The Times report suggests that many top news organizations have agreed to give campaigns and politicians veto power over an important aspect of their reporting - what statements can be quoted and attributed by name.
Quote approval is standard practice for the Obama campaign's various operations, including most strategists and midlevel aides. The same applies for many cabinet positions and Congressional staff. As for the Romney campaign, they insist on quote approval for interviews with Romney's family members.Most reporters, desperate to pick the brains of the president’s top strategists, grudgingly agree. After the interviews, they review their notes, check their tape recorders and send in the juiciest sound bites for review.The verdict from the campaign — an operation that prides itself on staying consistently on script — is often no, Barack Obama does not approve this message.
The Times piece suggests that despite concerns about the practice, most reporters and news organizations comply - major papers like the New York Times and Washington Post have publicly acknowledged their acquiescence, as have both Reuters and Bloomberg news agencies. Many more reporters and organizations interviewed for the piece did not want their acceptance of the practice on the record.
“We don’t like the practice,” said Dean Baquet, managing editor for news at The New York Times. “We encourage our reporters to push back. Unfortunately this practice is becoming increasingly common, and maybe we have to push back harder.”The report argues that
Under President Obama, the insistence on blanket anonymity has grown to new levels... Reporters who have covered the Obama presidency say the quote-approval process fits a pattern by this White House of finding new ways to limit its exposure in the news media.The piece suggests that one reason for quote approval is that some senior Obama campaign representatives aren't always careful in their choice of words -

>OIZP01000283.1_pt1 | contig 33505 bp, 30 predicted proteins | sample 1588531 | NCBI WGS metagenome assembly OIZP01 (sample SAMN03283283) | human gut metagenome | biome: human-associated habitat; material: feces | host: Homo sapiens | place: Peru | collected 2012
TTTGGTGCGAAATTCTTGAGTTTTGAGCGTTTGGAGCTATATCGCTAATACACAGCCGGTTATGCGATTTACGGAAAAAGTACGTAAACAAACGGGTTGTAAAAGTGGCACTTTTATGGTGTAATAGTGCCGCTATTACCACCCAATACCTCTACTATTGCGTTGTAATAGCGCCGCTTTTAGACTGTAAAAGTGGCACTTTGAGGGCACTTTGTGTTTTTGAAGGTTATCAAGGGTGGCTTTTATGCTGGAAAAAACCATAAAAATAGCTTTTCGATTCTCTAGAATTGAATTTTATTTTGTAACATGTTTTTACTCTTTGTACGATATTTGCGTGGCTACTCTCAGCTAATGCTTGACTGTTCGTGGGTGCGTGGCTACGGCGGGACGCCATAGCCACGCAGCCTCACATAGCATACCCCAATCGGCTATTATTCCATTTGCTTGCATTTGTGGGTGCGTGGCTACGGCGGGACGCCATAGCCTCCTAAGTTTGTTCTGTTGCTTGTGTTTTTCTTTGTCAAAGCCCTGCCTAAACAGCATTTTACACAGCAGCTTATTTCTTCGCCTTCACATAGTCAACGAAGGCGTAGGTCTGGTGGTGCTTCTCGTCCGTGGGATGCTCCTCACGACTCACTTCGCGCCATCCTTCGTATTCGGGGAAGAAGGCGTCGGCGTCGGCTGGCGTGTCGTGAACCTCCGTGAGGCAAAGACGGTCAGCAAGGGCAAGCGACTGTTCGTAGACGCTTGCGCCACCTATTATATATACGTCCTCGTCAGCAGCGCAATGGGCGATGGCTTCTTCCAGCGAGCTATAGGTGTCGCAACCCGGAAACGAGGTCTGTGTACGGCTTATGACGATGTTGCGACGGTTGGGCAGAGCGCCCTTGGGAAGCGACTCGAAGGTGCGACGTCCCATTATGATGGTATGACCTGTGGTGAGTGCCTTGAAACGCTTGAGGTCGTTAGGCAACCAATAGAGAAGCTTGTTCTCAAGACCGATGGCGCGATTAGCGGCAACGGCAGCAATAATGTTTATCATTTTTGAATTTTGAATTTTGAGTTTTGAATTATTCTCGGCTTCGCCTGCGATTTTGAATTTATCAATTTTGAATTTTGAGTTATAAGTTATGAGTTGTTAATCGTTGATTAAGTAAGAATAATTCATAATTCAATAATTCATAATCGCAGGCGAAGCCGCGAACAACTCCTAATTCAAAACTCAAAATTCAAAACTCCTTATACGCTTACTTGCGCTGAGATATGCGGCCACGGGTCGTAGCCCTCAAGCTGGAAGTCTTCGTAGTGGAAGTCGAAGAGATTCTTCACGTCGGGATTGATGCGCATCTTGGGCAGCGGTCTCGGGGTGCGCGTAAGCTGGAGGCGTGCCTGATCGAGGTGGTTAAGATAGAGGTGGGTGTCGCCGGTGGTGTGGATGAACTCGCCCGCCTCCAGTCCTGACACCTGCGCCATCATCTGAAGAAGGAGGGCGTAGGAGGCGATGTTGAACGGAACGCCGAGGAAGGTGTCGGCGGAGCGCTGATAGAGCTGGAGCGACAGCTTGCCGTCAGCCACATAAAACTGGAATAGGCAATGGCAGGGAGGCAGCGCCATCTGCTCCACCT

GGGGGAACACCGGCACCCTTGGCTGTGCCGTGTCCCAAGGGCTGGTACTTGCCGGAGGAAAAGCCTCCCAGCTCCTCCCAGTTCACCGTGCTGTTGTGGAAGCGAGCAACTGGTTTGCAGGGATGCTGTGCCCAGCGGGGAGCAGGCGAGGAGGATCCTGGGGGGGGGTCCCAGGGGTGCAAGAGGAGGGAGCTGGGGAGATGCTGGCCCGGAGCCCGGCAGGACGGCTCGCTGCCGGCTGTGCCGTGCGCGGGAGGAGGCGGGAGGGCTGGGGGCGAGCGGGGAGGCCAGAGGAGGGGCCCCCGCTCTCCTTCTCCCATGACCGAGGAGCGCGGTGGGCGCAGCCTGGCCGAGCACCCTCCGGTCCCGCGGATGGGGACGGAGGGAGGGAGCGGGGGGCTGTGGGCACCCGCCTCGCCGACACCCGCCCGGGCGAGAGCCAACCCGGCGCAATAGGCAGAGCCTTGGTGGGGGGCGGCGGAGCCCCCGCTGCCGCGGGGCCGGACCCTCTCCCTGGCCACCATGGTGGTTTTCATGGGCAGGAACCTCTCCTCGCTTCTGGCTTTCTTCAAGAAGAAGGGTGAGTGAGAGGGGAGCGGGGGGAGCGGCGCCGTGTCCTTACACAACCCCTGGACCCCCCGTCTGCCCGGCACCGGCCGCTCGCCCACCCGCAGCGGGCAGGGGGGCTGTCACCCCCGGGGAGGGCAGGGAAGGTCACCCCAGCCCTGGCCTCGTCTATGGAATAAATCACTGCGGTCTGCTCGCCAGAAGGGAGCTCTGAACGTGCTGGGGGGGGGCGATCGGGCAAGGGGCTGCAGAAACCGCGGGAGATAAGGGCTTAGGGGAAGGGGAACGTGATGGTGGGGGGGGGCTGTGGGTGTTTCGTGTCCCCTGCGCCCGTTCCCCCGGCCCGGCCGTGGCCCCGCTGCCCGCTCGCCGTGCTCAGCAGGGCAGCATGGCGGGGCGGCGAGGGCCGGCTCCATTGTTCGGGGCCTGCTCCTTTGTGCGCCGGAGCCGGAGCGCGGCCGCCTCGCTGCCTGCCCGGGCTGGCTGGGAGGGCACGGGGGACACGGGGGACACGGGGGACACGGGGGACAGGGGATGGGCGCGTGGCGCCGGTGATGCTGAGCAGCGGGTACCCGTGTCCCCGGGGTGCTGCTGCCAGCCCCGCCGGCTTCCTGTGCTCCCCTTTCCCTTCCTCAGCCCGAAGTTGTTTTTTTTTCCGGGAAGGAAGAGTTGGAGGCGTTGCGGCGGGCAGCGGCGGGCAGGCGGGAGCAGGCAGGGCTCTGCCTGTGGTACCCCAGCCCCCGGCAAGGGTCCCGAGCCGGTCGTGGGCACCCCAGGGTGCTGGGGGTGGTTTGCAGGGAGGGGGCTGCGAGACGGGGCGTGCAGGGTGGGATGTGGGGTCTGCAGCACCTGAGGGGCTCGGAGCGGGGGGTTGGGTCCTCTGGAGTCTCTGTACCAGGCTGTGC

Jim Messina, the Obama campaign manager, can be foul-mouthed. But readers would not know it because he deletes the curse words before approving his quotes. Brevity is not a strong suit of David Plouffe, a senior White House adviser. So he tightens up his sentences before giving them the O.K.
The Obama campaign declined to make Mr. Plouffe or Mr. Messina available to explain their media practices. “We are not putting anyone on the record for this story,” said Katie Hogan, an Obama spokeswoman, without a hint of irony.At a time when candidates insist that "they didn't say that" or that they were quoted "out of context," giving them, or their representatives, the power to kill quotes, insert new (more 'correct') context into a quote, or remove attribution to hide their identity (and providing deniability) would seem to be a clear dereliction of journalistic duty.